13/05/14

It’s only natural for us humans to have a liking for stories. Good narratives are an essential part of our lives and story telling has become an invaluable life and business skill. Generally, stories and the ability to craft them is a boon for humanity.

And yet the problem begins when the border between fact and fiction becomes fuzzy. All the more so when the fiction is truly outlandish.

Check out: Moon Landing Faked!!!—Why People Believe in Conspiracy Theories

 

Listen

conspiracy

Glossary

  • hoax – something intended to deceive or defraud
  • implausible – not plausible; not having the appearance of truth or credibility
  • raid – a sudden assault or attack
  • credence – belief as to the truth of something
  • conspiracist – a person who believes in or supports a conspiracy theory
  • distressing – great pain, anxiety, or sorrow

 

Think about it 

Answer the questions below.

  • What are the traditional explanations of conspiracy theories?
  • Why didn’t the pathological explanations turn out to be good enough?
  • What logical fallacy are conspiracy theorists likely to display?
  • What are “higher-order beliefs” and how do they influence a conspiracy theorist’s mindset?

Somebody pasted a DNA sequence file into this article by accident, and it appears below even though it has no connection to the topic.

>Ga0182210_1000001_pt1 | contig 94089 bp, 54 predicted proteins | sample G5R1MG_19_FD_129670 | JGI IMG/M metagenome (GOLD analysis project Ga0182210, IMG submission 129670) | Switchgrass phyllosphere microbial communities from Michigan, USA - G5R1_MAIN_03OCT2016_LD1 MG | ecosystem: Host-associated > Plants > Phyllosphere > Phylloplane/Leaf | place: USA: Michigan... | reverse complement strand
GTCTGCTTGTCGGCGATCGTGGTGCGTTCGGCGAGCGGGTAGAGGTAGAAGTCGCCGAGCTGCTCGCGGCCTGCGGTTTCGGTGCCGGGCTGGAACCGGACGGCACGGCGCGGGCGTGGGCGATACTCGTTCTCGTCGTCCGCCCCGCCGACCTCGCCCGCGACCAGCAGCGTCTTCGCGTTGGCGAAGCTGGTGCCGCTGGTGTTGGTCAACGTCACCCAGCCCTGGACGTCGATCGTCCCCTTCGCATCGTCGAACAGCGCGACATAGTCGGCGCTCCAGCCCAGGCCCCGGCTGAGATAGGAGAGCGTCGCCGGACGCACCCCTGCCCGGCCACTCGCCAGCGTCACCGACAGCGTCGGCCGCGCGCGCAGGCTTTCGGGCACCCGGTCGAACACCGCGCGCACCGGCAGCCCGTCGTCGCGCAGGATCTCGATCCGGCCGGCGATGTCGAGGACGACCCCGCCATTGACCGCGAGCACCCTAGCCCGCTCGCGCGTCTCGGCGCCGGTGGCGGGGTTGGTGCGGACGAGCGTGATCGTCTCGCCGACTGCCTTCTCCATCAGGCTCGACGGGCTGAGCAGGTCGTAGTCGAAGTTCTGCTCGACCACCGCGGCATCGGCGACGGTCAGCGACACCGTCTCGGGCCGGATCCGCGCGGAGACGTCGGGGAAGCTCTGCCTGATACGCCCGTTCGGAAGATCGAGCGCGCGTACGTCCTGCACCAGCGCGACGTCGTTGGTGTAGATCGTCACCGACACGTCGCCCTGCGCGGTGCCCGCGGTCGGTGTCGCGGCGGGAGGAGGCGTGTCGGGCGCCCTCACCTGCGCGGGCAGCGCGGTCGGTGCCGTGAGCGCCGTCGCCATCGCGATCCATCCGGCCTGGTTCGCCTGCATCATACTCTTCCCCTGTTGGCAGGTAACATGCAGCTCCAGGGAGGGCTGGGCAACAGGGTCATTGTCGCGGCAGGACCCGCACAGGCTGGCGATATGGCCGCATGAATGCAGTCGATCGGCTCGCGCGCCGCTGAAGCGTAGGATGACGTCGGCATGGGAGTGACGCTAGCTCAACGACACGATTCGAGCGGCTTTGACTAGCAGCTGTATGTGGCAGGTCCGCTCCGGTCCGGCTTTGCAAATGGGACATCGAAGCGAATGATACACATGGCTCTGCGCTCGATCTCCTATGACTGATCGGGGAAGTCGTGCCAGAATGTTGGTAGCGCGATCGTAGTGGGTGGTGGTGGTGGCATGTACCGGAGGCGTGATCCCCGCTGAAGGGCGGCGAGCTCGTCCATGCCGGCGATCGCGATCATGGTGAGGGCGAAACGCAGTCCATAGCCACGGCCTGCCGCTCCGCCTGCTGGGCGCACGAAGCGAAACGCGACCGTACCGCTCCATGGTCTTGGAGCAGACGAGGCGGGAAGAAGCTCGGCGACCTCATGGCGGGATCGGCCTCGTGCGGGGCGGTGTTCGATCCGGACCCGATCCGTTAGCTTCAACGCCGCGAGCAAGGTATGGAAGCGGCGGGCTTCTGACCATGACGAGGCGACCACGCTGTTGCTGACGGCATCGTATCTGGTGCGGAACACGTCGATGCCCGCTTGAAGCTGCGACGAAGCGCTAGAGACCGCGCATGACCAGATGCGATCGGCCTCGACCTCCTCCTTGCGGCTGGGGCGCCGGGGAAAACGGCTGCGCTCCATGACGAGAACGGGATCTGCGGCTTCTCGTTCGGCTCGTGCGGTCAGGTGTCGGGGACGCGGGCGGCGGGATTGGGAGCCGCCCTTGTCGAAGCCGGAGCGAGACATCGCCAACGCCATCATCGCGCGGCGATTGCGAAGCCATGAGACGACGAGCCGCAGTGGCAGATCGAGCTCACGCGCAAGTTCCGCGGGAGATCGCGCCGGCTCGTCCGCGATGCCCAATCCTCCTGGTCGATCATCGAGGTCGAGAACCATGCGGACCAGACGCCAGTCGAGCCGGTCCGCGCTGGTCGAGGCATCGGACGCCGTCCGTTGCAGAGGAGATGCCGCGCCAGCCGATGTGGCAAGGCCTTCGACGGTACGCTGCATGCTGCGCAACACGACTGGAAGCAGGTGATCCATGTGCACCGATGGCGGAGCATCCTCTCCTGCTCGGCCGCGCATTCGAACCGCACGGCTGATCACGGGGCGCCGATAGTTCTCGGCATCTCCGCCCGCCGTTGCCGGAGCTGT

• How does being a conspiracy theorist influence your belief in science?

 

Practice makes perfect

 

Fill in the blank spaces with the words in bold. Some words can be used more than once.

 

by (x 3) – as (x 3) – with – for – than – in – of – that

_____ the book “The Empire of Conspiracy,” Timothy Melley explains that conspiracy theories have traditionally been regarded _____ many social scientists _____ “the implausible visions of a lunatic fringe,” often inspired _____ what the late historian Richard Hofstadter described _____ “the paranoid style of American politics.” Influenced _____ this view, many scholars have come to think _____ conspiracy theories _____ paranoid and delusional, and _____ a long time psychologists have had little to contribute other _____ to affirm the psychopathological nature of conspiracy thinking, given _____ conspiricist delusions are commonly associated _____ (schizotype) paranoia.

 

Explore it more

 

(738)